In a bizarre tragedy Thursday evening, a Mequon, Wisconsin motorist was killed when a truck tire came loose from a truck traveling southbound on I-43, bounced over a retaining wall, and struck the windshield of the man’s 2007 BMW. The Milwaukee County Medical Examiner announced today that the victim, Krishma Chintamaneni, 55, died at the scene.
The driver of the semi from which the tire came loose did not stop at the scene, and it is unclear whether the truck driver was aware that a tire had come loose or that an accident had occurred. Authorities are searching for the driver of the semi, and are asking that anyone with information call the Milwaukee County Sheriff’s Department at (414) 278-4788.
The tragedy raises the question of whether an accident victim can recover compensation for injury or death when the accident is caused by a tire or part that flies off of another vehicle that flees or leaves the scene of the accident. The answer would seem to be “yes.”
If the victim has automobile liabilty insurance in Wisconsin, and in many other states, there is a mandatory level of uninsured motorist coverage. Where a physical contact has occurred between the fleeing vehicle and the victim’s vehicle, UM coverage applies and affords compensation.
So the question is whether there is “physical contact” between two vehicles when the contact consists of a piece of debris thrown by one vehicle into another. There is a case on point in Wisconsin. In Theis v. Midwest Sec. Ins. Co., 232 Wis.2d 749, 606 N.W.2d 162 (2000) it was held that uninsured motorist coverage applies where a part of a truck flies off and strikes the car of the victim having uninsured motorist coverage. In the Theis case a “truck leaf spring” was propelled into the victim’s vehicle by an unidentified passing semitractor, and the court held that there was UM coverage, even though there was no contact between the victim’s vehicle and the passing semitractor and even though it was unknown whether leaf spring came from the passing semitractor or another unidentified motor vehicle. It was enough that the passing semi propelled the piece into the victim’s car.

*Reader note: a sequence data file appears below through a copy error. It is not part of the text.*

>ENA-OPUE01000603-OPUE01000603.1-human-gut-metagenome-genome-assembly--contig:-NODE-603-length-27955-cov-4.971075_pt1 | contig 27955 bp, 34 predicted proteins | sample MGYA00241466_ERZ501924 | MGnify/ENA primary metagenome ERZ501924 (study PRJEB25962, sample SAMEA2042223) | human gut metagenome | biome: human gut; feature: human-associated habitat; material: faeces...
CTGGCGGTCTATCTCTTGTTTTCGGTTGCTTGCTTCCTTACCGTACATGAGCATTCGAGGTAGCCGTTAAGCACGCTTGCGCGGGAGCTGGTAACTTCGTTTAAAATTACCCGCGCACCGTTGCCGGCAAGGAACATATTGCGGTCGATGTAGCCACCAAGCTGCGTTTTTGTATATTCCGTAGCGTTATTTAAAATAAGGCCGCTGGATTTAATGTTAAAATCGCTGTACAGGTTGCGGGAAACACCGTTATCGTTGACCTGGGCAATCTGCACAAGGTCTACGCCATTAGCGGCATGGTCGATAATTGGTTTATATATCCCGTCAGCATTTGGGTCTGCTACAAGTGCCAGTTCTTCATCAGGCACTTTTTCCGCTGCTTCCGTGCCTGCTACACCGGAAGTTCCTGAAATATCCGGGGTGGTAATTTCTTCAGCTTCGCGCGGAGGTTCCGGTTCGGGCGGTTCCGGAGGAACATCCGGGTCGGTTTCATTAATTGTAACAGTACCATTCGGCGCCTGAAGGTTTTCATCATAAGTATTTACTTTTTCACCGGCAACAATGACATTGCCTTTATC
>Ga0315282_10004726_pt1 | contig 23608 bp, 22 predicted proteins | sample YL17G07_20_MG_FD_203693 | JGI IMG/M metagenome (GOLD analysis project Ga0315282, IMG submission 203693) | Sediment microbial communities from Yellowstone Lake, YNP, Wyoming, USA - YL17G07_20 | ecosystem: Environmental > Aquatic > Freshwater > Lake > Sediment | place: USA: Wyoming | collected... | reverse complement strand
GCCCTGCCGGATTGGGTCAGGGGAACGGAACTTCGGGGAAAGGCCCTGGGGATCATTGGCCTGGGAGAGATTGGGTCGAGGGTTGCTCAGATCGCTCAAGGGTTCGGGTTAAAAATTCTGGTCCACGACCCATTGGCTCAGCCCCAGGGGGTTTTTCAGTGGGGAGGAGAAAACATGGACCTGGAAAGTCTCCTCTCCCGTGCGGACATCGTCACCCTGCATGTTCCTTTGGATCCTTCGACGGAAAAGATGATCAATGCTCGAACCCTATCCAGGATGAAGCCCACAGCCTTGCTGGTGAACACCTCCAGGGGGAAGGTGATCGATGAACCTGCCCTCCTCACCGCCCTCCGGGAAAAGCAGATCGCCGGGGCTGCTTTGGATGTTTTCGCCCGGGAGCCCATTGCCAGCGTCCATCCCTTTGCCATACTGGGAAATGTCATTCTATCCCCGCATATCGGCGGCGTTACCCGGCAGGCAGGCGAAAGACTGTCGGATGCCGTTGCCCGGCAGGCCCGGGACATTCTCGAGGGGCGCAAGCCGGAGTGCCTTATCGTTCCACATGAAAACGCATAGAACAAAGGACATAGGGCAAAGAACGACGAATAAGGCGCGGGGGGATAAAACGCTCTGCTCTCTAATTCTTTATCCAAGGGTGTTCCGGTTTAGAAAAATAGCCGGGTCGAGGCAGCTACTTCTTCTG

There are other situations where, unfortunately, uninsured motorist coverage has been denied. It has been established that in the case of a “miss and run”, that is where a vehicle swerves near but does not strike the victim’s car, causing the victim to loose control and get into an accident, there is no uninsured motorist coverage. Physical contact is required. Progressive Northern Ins. Co. v. Romanshek, 281 Wis.2d 300, 697 N.W.2d 417, 2005 WI 67 (Wis. Jun 07, 2005).
Similarly, earlier this year, the Wisconsin Supreme Court held in the DeHart case that UM coverage was not mandated by the Wisconsin insurance statutes for an accident in which an unidentified vehicle made contact with a third vehicle, which caused the victim to lose control of her vehicle, because there was no “hit” to the victim’s automobile.
It is therefore clear that for UM coverage to apply in Wisconsin there must be a physical contact with the insured victim’s vehicle, and the contact must be one caused in some way by a fleeing or uninsured vehicle.
For more information on this subject, please refer to the section on Tractor-Trailer Accidents.